Competitive strategy

Mrs B. is seen very briefly in the ED. Her notes from a previous admission to the Mental Health Unit of the same hospital two years ago are reviewed.

When interviewed, Mrs. B’s responses to questions were largely irrational or irrelevant to the topic at hand. In a more lucid moment, Mrs. B conveyed that she had pain, gesturing to her stomach. Her vital signs were stable; she was afebrile and normotensive.

Mrs. B’s psychotropic medications at the time included 400 mg Quetiapine daily in divided doses for delusions, hallucinations and agitation; 500mg of Sodium Valproate daily for mood instability and agitation; 100 mg of Sertraline daily for depression and agitation; and 4–6 mg of Lorazepam daily in divided doses for anxiety and agitation.

Her medical history was significant for hypothyroidism, coronary artery disease, atrial fibrillation, hypertension, hypercholesterolemia, and gastroesophageal reflux disease. For these conditions, she was taking 25 mcg Levothyroxine daily, 0.125 mg digoxin daily, 325 mg Aspirin daily, 50 mg Metoprolol twice daily, 40 mg Simvastatin daily, and 40 mg Pantoprazole daily.

Mrs. B. also had a history of recurrent urinary tract infections, chronic constipation, frequent falls, and osteoporosis. She had no known drug allergies.

She is admitted to the Mental Health Inpatient Unit.

Mrs. B’s blood electrolytes, renal and liver function tests, fasting glucose and haemoglobin levels, lipid profile, vitamin B12 and folate levels, calcium level and toxicology screen were all within normal limits. Mrs. B’s urinalysis with cultures and sensitivities revealed an Escherichia coli urinary tract infection. Consistent with infection, the FBC showed an elevated WBC count, and the ESR and C-reactive protein levels were elevated. Free T4 and total T3 were low, with an elevated thyroid-stimulating hormone level. EEG showed nonspecific generalized slowing, and a brain scan revealed mild age-related atrophy and no acute intracranial process. A chest x-ray showed no acute changes. ECG showed atrial fibrillation.

A physical exam revealed constipation but no other acute physical findings. Mini-Mental State Examination and some other cognitive screening were attempted but could not be completed because of her poor attention and cooperation. The Registrar diagnosed an acute confusional state.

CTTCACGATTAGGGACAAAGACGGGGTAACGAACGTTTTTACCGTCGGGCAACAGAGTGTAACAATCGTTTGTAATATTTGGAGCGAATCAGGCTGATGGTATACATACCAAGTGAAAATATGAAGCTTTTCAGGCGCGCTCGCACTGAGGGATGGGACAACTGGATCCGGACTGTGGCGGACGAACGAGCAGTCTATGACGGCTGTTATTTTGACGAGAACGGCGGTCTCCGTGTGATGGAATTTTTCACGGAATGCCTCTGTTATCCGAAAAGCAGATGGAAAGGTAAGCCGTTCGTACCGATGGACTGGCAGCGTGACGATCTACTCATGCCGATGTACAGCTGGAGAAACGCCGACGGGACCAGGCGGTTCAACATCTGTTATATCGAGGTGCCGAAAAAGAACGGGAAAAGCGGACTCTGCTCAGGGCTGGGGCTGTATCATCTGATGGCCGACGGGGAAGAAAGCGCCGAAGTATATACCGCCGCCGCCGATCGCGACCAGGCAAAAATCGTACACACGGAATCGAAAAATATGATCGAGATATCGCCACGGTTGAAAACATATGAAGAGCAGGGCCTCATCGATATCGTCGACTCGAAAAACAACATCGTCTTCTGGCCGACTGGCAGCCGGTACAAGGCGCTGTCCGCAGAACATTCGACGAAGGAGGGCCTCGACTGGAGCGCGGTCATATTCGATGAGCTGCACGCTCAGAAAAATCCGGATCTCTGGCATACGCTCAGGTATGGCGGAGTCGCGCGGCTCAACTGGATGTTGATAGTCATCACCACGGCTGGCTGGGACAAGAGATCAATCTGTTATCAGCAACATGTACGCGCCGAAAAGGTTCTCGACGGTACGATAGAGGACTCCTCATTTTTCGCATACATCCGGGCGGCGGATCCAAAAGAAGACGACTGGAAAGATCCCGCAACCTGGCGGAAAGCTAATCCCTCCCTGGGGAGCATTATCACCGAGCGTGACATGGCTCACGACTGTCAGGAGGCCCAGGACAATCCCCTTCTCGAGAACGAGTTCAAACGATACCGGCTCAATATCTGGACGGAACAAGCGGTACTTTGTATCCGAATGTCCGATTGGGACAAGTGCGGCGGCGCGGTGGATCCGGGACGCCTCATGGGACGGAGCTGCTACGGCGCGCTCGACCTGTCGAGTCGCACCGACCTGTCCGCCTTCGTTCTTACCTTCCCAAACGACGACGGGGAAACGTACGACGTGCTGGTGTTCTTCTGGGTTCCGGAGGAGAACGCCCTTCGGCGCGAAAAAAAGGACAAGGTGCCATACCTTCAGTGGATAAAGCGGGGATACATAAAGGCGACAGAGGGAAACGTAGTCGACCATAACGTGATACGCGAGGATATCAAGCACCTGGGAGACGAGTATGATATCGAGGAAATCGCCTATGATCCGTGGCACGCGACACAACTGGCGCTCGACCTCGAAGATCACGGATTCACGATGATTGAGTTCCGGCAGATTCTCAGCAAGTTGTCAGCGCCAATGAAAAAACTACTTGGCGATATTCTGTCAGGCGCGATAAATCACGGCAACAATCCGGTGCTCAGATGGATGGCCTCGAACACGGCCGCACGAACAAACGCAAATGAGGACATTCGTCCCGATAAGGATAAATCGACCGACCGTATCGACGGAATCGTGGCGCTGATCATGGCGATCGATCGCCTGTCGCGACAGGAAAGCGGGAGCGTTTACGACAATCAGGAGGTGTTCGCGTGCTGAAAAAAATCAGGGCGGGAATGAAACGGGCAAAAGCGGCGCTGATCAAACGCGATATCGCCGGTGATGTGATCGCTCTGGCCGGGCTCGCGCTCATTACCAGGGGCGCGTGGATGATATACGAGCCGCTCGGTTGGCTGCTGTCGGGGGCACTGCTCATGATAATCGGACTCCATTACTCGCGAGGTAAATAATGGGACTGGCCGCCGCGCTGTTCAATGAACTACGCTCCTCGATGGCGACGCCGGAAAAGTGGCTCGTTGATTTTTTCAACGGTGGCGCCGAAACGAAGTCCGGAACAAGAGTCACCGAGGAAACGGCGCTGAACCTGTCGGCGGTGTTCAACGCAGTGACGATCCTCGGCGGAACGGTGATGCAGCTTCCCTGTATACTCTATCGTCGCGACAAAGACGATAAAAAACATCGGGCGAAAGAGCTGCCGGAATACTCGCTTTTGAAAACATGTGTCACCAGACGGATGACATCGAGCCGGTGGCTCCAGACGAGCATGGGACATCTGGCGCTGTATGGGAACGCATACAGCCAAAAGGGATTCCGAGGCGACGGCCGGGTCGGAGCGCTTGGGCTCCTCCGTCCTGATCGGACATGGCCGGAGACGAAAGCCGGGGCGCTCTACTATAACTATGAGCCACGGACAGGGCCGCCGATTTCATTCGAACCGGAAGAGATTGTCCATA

Functional assessment showed that Mrs. B. needed some assistance with activities of daily living. She needed help with organising her clothing and bathing, but was able to bathe and dress herself neatly and appropriately. She walked slowly but steadily. She would frequently wander the unit looking perplexed and lost, was able to be redirected to rooms with ease.

Intermittently she was observed to react to unseen objects and mutter angrily to unseen people. This behaviour would cease when she was approached. She did not spontaneously communicate with other people but would respond if spoken to. She became spontaneously increasingly agitated about her whereabouts on a few occasions each day but was easily reassured.

Mrs B.’s son visited regularly and was empathic and understanding with his mother. He was able to give some background information. Mrs. B migrated to Australia as a child of German father and British mother. She was married at a young age and remained married until her husband died of a CVA in his 80’s, five years ago. Her husband is described as a quiet caring man, with traditional gender role values. They ran a small mixed business store attached to the family home most of their working lives. The son described her mother as having extended periods of low mood, being quite “normal” in interim periods. She had “strange thoughts” for as long as he could remember. For example, for a time, Mrs. B would eat only foods that were white. At other times she would refuse to stock certain items in the shop for inexplicable reasons. Still, in her adult life, she had actively participated in developing and running the family business with her husband and had raised two sons. She had limited social contacts outside of the shop but appeared to relate and converse well with her regular customers. When her husband died 5 years ago, she developed a major depressive disorder, single episode, severe with psychotic features and was admitted to the mental health unit.

  • What are the main goals of a care plan for her while she is in hospital?
  • After watching the video of a brief initial interview (within Module 4), document the detailed Mental State Examination findings for Mrs B. using the headings in Chapter 13 of the text. Submit your findings
  • What other assessment information can the nurse gather and how might you go about this?
  • After synthesising this information what would be your diagnostic formulation?
  • How would you collaborate with her and her family to plan her care?